The ambiguity of objective in critical methods (unless one counts poorly informed, cynical, and pessimistic complaining, general discontent, and an ill-defined and ongoing social revolution as an objective) only intensified under the postmodernists and, subsequently, the Social Justice scholarship of today, which draws on postmodernism to a greater extent than Marxism (see also, Foucauldian and Derridean). Whereas the Marxists saw knowledge as something that could be arrived at as a result of the critical process, the postmodernists and the Social Justice scholars view knowledge as plural and relational, a gnostic resident of lived experience. Truth is not an aim of a critical method, especially postmodern critical methods, as there are believed to be many co-equal truths, each an artifact of the culture that produces it (see also, knowledge(s), ways of knowing, and cultural relativism). The “truths” critical Social Justice advocates are most interested in are those understood as belonging to oppressed and marginalized people, whose truths have been neglected, excluded, or dominated (see also, hegemony and positivism).
Consequently, “critical” approaches seek to interpret texts and situations through the lens of power dynamics and uncover the inherent oppression within the system (especially the “systems” of liberalism, science, and meritocracy). The existence of this systemic oppression they take to be an axiomatic given: oppression is considered to always be present even if it is not apparent, and Theoretical interpretations that reveal it are accepted as important and authoritative. This, of note, is not the same as true.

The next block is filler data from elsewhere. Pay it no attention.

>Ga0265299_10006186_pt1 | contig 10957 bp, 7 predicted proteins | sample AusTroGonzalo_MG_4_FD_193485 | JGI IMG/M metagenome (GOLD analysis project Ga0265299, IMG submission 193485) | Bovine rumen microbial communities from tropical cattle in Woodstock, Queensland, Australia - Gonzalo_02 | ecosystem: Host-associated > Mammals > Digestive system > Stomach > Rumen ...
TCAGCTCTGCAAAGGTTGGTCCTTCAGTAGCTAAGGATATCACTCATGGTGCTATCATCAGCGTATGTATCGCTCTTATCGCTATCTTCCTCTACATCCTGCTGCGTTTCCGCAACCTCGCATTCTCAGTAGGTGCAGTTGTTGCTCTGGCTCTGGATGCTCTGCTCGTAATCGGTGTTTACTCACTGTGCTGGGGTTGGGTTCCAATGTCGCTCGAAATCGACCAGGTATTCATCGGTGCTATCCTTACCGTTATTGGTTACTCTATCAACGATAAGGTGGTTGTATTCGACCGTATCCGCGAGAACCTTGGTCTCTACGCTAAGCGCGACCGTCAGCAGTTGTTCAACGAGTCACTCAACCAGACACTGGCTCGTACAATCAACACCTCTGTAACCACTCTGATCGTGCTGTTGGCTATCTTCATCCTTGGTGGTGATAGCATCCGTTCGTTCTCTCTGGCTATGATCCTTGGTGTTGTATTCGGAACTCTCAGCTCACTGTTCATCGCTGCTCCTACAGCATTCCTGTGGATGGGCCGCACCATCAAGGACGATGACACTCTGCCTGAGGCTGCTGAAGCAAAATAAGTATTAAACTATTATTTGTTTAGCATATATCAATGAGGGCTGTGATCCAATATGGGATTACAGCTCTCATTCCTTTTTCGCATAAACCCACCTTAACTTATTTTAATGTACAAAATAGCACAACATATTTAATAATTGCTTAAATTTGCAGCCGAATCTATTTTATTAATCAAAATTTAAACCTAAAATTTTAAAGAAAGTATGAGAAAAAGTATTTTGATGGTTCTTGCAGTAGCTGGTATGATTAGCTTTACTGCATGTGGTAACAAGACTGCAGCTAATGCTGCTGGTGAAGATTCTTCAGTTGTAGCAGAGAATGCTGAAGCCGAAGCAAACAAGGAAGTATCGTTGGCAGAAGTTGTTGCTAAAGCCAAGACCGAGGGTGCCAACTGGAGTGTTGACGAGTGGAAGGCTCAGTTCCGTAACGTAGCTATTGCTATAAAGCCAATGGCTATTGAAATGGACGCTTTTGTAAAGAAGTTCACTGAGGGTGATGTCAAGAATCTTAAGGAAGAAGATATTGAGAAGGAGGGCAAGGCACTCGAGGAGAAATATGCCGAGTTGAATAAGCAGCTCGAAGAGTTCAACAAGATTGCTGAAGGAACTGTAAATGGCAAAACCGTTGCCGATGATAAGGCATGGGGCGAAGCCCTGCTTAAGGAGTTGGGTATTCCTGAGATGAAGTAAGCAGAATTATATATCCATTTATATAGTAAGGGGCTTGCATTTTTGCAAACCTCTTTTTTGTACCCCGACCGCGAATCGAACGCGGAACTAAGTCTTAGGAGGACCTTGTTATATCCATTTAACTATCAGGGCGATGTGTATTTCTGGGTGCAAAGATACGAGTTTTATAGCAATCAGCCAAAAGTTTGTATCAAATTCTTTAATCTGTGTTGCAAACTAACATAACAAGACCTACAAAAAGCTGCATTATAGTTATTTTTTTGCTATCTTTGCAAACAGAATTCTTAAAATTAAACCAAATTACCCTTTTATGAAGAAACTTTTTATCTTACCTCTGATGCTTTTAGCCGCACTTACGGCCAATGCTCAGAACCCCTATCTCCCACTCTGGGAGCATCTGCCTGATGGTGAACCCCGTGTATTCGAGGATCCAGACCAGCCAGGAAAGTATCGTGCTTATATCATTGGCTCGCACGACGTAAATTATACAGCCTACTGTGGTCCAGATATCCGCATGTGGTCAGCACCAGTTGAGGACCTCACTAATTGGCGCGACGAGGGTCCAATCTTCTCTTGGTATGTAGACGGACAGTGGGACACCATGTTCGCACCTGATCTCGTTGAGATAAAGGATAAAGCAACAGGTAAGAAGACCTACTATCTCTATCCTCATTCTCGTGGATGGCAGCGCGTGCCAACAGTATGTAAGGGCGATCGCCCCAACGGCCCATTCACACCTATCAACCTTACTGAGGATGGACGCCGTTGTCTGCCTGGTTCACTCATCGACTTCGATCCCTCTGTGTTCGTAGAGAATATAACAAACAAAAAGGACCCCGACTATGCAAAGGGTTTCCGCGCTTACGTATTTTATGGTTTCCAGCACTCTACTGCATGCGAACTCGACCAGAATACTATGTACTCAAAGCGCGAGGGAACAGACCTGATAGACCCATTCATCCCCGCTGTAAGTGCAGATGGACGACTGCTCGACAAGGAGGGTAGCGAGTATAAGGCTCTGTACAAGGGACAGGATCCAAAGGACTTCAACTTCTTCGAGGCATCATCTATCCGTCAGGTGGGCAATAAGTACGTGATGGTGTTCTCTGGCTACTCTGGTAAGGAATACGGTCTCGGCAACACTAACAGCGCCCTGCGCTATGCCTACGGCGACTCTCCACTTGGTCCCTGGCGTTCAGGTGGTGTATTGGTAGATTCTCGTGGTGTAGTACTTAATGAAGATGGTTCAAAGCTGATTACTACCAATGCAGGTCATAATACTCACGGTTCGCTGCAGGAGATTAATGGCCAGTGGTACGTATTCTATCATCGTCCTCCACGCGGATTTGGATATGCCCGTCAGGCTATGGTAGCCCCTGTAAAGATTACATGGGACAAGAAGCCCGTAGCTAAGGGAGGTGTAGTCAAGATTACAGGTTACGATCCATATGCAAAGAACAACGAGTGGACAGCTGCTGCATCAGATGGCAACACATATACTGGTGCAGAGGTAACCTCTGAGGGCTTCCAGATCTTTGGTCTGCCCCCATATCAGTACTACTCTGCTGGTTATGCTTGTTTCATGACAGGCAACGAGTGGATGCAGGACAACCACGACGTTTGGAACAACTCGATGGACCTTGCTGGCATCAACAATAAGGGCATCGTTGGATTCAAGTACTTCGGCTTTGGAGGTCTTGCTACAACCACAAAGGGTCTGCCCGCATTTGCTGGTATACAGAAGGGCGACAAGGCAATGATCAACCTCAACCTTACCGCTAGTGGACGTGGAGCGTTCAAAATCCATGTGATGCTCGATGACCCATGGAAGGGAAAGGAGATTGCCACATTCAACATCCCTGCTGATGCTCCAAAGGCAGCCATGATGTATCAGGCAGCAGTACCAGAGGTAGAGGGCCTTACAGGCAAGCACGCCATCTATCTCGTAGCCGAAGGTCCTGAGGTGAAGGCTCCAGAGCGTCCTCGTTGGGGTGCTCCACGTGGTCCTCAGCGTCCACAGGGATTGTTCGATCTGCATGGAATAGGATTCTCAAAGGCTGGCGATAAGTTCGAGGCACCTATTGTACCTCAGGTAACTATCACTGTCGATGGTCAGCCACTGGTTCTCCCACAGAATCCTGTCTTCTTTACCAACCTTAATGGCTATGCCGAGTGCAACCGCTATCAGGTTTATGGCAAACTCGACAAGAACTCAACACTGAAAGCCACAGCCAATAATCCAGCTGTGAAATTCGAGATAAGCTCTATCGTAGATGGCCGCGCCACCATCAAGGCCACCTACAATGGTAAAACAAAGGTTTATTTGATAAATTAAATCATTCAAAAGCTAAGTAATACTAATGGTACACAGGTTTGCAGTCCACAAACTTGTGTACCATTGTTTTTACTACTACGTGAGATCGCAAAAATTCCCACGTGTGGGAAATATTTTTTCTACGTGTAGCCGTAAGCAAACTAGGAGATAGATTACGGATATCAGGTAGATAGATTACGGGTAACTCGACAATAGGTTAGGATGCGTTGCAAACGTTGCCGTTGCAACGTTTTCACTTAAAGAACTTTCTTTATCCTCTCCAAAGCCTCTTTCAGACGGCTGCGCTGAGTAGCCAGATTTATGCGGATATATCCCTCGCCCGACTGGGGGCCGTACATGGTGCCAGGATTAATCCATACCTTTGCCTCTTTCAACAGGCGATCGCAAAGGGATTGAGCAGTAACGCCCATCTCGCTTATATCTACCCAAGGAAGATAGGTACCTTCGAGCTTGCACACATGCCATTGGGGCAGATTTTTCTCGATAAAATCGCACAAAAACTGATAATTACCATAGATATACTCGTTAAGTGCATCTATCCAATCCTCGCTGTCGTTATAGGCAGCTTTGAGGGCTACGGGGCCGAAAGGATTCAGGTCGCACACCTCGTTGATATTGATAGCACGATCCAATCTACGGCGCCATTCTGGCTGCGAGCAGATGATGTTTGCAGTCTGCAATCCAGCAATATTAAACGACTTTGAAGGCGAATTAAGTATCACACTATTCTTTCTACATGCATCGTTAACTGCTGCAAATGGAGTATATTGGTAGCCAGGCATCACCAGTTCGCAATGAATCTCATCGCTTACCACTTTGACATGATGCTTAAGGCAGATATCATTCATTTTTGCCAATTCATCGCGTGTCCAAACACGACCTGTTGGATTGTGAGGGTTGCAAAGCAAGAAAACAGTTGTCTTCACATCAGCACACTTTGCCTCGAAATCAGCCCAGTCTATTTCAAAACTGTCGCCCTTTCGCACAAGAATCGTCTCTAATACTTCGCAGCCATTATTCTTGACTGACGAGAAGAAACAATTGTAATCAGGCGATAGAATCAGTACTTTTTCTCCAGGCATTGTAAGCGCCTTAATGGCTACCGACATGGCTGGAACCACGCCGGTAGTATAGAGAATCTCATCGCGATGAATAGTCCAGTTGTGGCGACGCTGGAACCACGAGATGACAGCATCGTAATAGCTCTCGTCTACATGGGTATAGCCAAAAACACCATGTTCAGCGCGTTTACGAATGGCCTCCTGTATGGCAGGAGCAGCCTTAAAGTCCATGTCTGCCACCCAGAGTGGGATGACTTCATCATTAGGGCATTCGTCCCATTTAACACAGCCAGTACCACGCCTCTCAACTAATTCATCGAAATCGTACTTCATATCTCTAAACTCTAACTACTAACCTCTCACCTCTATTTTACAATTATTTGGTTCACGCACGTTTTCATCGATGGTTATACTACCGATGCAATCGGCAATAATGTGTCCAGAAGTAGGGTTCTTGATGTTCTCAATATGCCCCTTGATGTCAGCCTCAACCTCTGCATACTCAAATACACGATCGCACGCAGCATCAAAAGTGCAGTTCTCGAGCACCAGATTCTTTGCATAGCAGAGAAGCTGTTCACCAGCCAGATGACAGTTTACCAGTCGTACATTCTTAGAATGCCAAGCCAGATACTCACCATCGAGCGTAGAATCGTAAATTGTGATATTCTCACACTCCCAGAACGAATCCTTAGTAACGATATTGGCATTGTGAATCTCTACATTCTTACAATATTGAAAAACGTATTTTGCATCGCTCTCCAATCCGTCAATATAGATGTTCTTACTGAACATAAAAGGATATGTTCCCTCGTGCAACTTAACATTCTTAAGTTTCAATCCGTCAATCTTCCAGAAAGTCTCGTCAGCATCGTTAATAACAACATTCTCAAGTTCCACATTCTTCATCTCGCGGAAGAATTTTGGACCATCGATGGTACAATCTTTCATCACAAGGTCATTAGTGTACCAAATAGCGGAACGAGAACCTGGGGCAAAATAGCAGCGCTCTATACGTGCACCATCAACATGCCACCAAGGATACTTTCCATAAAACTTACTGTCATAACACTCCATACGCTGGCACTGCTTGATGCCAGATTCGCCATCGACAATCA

Critical approaches frequently look like nitpicking in order to find something to take offense at (see also, close reading and discourse analysis). They look like reading race and gender and other identity markers into everything even if they do not seem relevant, because it is believed that they are always present and always relevant. As mentioned, these methods tend to be highly interpretive, and they often leave no right way to do anything—and that’s rather the point. It is, after all, the ruthless criticism of everything that exists (whether one understands the involved details, parameters, limitations, or tradeoffs or not).
Some people think that the term “critical” shouldn’t be applied to critical theories (or Critical Theory, or “Critical Social Justice,” as Social Justice is sometimes called) because they are not welcoming of criticism. This misunderstands the idea of “critical” as a formal term. It is also a way that the term “critical theory” is something of a Trojan horse term. It also has the effect of concentrating Theory rather than correcting where it goes wrong.